United Kingdom economy enters recession after 11 years

Andrew Cummings
August 14, 2020

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The U.K. economy suffered more than any significant European country throughout the coronavirus lockdowns, stacking pressure on the federal government to guarantee the withdrawal of its assistance programs does not hinder the nascent healing.

Rishi Sunak today warned of "hard times ahead" as the United Kingdom was officially declared to be recession after the coronavirus pandemic sent the economy plunging by 20.4 per cent between April and June.

The UK on Wednesday officially fell into recession for the first time in 11 years. According to the Times of London, Italy's economy shrank 12.4 percent, France 13.8 percent, Germany 10.1 percent and the US 9.5 percent.

Chancellor of the Exchequer Rishi Sunak warned that the economic slump would lead to further job losses in the coming months.

June, though, saw an 8.7% improvement and Berenberg points out that if GDP stays at this level throughout the current three months, it would already be up by 6.4% on a quarter by quarter basis.

The statisticians attributed Britain's dire second quarter to a 20-percent drop in output in April - "the biggest monthly fall on record reflecting widespread. declines in output across the services, production, and construction industries".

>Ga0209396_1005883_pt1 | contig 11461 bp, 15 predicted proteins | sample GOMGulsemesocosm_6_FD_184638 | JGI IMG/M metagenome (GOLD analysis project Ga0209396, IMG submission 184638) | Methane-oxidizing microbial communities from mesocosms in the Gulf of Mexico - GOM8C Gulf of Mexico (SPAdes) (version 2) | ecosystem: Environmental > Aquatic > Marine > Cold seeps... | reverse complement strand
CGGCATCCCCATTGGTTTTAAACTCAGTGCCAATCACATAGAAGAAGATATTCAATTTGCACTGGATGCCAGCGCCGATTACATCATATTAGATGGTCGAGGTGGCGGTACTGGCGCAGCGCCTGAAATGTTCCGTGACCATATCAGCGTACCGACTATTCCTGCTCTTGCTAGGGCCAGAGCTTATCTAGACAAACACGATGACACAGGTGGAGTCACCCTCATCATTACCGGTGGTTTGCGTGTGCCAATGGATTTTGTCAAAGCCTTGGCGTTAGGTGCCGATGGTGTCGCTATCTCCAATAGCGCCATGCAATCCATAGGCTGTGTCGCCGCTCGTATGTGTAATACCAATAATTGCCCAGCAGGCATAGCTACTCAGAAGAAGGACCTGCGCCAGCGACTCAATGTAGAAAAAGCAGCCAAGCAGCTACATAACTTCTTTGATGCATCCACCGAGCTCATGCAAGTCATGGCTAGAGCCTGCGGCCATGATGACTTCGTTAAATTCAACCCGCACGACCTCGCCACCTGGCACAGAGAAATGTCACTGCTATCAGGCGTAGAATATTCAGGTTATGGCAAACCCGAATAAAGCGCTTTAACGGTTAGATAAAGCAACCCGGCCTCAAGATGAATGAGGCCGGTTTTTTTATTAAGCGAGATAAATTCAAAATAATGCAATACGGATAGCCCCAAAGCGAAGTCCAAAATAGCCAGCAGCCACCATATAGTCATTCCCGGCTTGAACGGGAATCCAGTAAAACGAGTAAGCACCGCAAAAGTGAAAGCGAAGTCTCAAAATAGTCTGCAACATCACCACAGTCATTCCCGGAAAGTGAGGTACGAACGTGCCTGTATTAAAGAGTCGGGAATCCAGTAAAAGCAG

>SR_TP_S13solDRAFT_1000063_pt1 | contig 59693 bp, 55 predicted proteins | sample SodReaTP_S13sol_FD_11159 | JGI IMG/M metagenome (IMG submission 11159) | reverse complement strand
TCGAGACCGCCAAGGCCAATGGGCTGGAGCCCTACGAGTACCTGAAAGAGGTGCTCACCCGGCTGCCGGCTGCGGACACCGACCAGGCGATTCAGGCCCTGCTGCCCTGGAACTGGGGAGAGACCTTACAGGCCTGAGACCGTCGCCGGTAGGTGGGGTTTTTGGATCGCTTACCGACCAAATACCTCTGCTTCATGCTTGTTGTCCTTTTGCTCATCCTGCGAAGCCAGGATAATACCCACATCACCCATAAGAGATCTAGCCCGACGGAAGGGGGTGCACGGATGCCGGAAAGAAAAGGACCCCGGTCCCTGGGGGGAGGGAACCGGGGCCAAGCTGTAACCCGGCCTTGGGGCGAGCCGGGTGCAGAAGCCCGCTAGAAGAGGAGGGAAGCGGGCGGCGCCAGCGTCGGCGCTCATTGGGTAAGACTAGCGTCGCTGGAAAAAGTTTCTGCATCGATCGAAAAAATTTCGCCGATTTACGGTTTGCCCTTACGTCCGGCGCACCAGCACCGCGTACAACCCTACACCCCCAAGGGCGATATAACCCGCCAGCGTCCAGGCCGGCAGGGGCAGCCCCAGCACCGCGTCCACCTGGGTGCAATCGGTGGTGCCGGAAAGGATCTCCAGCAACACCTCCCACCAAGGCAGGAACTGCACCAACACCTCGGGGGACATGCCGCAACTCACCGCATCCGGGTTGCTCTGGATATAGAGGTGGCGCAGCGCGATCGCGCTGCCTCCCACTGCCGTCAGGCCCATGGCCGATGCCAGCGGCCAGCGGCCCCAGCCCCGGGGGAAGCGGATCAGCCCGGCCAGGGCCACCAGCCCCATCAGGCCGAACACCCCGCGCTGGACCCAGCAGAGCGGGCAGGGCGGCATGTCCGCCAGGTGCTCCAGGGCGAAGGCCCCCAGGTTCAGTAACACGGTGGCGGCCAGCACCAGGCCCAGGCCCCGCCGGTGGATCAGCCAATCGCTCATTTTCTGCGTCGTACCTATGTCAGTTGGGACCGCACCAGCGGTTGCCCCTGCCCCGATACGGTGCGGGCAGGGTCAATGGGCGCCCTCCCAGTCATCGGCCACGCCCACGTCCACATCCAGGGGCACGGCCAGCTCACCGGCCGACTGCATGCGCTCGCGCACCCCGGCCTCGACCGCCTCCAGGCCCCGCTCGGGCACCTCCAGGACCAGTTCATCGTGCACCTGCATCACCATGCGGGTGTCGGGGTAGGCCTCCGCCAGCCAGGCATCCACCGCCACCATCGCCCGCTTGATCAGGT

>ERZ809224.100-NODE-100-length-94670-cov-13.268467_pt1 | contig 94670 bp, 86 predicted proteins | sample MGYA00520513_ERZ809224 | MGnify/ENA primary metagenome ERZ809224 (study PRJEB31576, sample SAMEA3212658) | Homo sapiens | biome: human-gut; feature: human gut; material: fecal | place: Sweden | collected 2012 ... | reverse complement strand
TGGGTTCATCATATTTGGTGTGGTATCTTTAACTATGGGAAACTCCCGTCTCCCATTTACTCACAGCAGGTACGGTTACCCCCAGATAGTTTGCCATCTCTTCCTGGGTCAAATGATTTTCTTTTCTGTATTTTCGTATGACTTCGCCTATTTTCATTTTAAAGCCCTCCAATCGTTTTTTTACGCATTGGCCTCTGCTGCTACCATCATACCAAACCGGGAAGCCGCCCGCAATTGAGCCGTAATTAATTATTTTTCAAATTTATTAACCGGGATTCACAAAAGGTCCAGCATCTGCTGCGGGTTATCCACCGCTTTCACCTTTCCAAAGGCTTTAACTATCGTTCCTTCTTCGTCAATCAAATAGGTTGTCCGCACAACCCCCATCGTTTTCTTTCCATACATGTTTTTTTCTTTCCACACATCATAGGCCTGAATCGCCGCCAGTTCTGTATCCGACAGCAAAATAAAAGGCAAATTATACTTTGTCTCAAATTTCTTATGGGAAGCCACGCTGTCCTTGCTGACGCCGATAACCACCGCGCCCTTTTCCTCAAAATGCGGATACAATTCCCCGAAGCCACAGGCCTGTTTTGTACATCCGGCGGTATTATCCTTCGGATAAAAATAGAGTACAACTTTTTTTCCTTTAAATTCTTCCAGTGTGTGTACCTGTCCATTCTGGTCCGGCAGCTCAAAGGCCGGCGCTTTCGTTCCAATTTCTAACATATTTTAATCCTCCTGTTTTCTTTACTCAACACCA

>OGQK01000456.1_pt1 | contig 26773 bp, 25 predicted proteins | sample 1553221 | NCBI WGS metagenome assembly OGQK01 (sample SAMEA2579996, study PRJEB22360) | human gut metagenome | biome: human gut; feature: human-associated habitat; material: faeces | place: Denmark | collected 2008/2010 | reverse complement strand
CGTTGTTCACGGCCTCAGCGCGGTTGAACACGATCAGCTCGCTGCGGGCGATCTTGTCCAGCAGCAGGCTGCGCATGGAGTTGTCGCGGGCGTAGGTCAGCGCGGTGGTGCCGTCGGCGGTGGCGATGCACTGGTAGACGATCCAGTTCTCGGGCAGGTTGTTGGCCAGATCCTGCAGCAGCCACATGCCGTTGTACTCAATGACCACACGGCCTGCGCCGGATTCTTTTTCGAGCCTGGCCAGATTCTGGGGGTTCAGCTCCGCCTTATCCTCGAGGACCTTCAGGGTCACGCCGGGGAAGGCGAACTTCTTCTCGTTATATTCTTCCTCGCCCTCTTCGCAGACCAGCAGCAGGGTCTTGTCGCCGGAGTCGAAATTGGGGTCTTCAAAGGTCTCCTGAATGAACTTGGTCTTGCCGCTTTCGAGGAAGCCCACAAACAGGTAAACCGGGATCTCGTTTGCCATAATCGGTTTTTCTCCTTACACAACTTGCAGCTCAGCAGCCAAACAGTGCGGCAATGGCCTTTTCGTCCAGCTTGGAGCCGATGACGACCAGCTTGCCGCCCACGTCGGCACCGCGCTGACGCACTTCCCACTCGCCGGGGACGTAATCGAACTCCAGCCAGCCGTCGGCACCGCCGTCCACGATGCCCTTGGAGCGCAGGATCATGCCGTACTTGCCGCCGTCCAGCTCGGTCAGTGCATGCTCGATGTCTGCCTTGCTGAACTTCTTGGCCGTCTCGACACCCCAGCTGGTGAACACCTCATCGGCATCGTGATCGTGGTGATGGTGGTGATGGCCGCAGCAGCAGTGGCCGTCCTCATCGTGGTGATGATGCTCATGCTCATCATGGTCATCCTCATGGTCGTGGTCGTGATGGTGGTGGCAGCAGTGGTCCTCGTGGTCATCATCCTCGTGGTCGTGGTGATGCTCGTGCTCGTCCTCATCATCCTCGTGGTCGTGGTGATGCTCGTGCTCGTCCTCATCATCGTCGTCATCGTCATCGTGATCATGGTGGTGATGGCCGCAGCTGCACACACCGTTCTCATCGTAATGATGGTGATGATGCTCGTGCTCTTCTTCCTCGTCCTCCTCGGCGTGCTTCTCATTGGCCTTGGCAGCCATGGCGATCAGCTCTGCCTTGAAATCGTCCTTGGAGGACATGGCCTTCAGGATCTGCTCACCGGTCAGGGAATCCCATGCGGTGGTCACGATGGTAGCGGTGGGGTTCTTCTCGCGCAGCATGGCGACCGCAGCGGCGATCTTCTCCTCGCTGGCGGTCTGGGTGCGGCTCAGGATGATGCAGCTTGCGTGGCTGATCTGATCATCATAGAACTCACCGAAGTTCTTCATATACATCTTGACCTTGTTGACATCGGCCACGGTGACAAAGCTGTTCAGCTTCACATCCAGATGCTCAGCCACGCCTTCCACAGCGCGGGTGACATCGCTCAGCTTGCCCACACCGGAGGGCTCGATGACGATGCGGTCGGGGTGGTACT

According to tax data, employers have already shed more than 700,000 jobs since March.

Sunak, whose official title is Chancellor of the Exchequer, plans to end in October the government's furlough scheme that is paying up to 80 percent of wages for almost 10 million workers.

UK GDP (gross domestic product) dropped 20.4% between April and June as government-imposed coronavirus lockdown measures kicked in fully.

The Office for National Statistics (ONS) said the economy bounced back in June as government restrictions on movement started to ease.

To help the economy recover, the Bank of England is pumping out hundreds of billions of pounds in cash stimulus and has slashed its main interest rate to a record-low 0.1 percent.

Unfortunately not. Despite growth over the past two months, the economy is still 22.1% smaller than it was at the end of 2019.

The BOE expects the unemployment rate to shoot higher to around 7.5 per cent by the end of the year from 3.9 per cent now.

And it forecasts that the British economy will have contracted by 9.5 percent for the whole of 2020.

It estimates that UK GDP will rebound in 2021 by 9 per cent.

"A labour market crisis or another strong rise in (virus) infections could quickly knock this fragile recovery off course", said City Index analyst Fiona Cincotta.

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